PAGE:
Larry Nassar, former USA Gymnastics doctor, gets maximum 60-year sentence

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Former Olympics team doctor Larry Nassar looks on in court on Thursday. Getty Images

Larry Nassar, the former Michigan State University and USA Gymnastics doctor who faces several sexual assault cases from alleged abuse of Olympics gymnasts, was sentenced to 60 years in prison for possession of child pornography on Thursday in a federal court in Michigan.

Nassar had already "pleaded guilty in U.S. District Court to charges of possessing child pornography, receipt of child pornography and obstruction of justice for trying to destroy evidence last year as police closed in."

As John Agar reported from Grand Rapids:

U.S. District Judge Janet Neff said Thursday Nassar "used his position to damage lives."

"He has demonstrated he should never again have access to children," Neff said.

The government said he had 37,000 images of child pornography, including images of children as young as infants.

U.S. attorney Sean Lewis told Judge Neff that Nassar's collection of child porn was "shockingly large," according to ESPN. More than 37,000 illegal videos and images were obtained, the attorney revealed, and were indicative of the type of abuse that was alleged in hundreds of separate misconduct reports, as ABC News noted:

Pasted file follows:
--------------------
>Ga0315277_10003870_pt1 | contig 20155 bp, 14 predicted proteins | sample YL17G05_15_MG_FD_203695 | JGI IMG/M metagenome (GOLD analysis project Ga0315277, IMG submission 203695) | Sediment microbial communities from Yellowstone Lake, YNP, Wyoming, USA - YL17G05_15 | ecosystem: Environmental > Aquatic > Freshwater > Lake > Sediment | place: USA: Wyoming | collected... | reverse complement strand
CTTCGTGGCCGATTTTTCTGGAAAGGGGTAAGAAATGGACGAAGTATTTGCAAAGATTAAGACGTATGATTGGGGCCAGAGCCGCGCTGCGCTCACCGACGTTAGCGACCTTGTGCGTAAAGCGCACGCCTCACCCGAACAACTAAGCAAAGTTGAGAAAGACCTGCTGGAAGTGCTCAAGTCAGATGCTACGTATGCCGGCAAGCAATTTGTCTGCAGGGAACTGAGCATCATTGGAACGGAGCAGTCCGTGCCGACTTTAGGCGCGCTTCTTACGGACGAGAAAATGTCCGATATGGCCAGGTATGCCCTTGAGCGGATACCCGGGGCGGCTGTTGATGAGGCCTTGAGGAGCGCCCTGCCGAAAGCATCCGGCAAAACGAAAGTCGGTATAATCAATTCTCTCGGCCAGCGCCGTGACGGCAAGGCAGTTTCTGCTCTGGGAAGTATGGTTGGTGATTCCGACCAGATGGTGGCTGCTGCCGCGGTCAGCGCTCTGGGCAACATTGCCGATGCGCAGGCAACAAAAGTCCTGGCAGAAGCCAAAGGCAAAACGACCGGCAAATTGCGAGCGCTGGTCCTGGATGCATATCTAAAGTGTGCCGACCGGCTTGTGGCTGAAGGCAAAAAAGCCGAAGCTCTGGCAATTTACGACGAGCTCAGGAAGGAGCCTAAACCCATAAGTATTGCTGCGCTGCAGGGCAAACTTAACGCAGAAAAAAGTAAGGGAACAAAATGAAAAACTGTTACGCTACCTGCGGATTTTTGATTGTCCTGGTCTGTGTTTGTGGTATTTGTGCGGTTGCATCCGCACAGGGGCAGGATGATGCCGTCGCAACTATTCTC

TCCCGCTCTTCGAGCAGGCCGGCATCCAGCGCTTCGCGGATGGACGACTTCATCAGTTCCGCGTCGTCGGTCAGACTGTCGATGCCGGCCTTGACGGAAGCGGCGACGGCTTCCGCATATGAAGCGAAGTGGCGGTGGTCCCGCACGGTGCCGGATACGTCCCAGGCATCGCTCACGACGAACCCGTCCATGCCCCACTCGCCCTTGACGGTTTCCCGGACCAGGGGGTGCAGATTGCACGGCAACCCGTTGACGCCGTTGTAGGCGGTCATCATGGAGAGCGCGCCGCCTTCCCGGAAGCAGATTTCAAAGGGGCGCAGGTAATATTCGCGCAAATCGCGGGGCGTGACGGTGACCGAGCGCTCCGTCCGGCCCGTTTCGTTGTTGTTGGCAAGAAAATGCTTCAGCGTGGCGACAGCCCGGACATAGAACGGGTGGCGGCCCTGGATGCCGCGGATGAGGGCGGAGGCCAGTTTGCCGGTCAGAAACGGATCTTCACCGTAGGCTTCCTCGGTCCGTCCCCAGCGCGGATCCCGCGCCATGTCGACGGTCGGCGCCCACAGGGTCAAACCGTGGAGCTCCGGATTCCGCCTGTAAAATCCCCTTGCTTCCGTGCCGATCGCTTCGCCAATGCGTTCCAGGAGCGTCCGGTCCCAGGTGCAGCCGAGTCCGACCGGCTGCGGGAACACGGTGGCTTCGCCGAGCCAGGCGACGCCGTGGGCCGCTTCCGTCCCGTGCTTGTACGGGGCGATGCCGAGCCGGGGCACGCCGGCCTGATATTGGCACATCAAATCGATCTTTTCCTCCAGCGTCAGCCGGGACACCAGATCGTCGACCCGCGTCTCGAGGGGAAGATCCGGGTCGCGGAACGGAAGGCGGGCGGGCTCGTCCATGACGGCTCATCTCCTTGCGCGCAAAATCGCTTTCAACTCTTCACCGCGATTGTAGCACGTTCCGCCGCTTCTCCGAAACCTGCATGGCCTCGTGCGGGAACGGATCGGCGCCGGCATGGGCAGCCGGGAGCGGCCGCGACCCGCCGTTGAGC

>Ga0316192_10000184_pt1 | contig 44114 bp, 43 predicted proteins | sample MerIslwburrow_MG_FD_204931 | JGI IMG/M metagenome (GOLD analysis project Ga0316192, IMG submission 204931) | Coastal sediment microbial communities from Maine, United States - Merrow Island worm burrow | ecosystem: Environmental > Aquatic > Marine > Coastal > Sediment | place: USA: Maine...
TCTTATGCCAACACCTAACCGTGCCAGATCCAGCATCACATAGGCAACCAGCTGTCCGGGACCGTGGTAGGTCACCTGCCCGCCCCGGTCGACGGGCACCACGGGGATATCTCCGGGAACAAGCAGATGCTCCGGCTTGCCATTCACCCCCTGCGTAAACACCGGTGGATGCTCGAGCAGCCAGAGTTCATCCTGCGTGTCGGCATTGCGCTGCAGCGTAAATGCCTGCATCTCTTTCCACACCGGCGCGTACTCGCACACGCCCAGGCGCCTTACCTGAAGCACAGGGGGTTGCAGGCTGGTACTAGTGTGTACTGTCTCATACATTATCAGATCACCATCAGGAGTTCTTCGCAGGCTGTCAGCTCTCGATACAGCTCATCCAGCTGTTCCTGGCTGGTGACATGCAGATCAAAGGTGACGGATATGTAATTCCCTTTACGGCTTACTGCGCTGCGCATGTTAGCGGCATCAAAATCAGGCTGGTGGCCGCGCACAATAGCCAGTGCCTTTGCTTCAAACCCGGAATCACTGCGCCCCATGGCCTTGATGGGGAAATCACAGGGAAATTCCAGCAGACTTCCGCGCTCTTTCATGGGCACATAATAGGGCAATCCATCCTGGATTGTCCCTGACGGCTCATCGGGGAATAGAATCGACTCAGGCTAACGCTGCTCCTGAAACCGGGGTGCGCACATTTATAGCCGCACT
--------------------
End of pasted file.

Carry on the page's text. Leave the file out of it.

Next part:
Nassar also pleaded guilty to 10 state counts of first-degree criminal sexual conduct in November. Those charges stem mostly from him sexually assaulting young women who came to him for medical care. Many of the 125 women who filed police reports against him in those cases said he used his hands to penetrate them -- some when they were younger than 13 years old -- and claimed it was part of a medical procedure. He admitted in court last month that what he was doing was not a legitimate medical procedure.  

Nassar is still awaiting sentencing for the separate assault cases involving Team USA gymnasts, including medal winners Gabby Douglas, Aly Raisman and McKayla Maroney, whose family sought justice in the Nassar cases after seeing how the doctor's sexual abuse "transformed" their daughter's life.

Shannon Smith, one of Nassar's attorneys, told The Detroit News that the ex-doctor was "devastated" by the 60-year sentence for child porn and that he would appeal the punishment because "he has nothing to lose:"

Nassar, 54, walked out of court with his head down after Neff delivered his sentence, the first for his crimes.

Nassar said it was a disease he had been struggling with for years and he hoped he could be forgiven.

"I tried to improve myself," he said. "I lost everything because of this. ... I chose wrongly."

He also said: "I really tried to be a good person. I really tried to help people." 

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